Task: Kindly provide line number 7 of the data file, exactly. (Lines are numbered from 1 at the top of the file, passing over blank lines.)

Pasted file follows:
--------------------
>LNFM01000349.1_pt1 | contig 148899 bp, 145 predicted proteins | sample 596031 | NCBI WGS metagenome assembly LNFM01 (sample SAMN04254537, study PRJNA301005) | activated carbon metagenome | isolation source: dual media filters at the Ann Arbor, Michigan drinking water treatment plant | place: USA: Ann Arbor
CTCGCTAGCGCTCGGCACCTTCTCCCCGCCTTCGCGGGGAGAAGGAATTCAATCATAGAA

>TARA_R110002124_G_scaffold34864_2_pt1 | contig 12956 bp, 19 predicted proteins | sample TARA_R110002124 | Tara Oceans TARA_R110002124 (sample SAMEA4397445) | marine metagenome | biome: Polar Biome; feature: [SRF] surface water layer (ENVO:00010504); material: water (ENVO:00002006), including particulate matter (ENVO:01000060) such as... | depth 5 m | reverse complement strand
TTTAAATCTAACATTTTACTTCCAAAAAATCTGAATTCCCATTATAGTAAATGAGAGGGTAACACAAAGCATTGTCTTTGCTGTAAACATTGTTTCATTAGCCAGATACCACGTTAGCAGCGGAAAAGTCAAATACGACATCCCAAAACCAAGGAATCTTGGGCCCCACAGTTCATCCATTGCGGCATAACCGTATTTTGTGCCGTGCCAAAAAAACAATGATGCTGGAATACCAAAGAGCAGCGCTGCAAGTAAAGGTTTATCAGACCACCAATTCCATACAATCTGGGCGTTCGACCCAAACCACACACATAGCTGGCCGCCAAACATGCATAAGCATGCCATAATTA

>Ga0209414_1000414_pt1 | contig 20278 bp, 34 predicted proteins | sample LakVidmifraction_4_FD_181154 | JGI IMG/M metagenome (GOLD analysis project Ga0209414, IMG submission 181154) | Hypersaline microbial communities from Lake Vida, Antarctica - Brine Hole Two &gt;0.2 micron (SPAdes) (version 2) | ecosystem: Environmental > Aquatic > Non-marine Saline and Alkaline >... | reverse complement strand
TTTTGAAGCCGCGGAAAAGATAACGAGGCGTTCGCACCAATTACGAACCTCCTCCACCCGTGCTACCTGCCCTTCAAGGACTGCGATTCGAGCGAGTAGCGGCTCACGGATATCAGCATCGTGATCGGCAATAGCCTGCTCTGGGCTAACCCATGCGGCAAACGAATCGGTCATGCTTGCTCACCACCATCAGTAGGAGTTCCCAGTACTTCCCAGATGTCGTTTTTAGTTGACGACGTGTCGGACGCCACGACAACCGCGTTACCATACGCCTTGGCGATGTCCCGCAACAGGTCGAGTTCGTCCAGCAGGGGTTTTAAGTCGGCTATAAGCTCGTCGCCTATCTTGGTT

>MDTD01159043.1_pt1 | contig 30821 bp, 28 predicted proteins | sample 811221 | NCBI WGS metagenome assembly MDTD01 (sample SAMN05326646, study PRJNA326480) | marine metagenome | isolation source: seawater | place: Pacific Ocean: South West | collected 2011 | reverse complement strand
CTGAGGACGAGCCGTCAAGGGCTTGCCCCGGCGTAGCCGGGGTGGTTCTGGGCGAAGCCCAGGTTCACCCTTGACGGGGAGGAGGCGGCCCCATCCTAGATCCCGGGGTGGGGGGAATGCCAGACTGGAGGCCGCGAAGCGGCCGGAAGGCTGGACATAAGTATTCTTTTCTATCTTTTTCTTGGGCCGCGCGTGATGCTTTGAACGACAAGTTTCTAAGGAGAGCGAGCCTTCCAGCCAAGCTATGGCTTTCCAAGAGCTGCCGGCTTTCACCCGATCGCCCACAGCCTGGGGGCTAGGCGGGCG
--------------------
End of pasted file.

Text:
>MDTD01159043.1_pt1 | contig 30821 bp, 28 predicted proteins | sample 811221 | NCBI WGS metagenome assembly MDTD01 (sample SAMN05326646, study PRJNA326480) | marine metagenome | isolation source: seawater | place: Pacific Ocean: South West | collected 2011 | reverse complement strand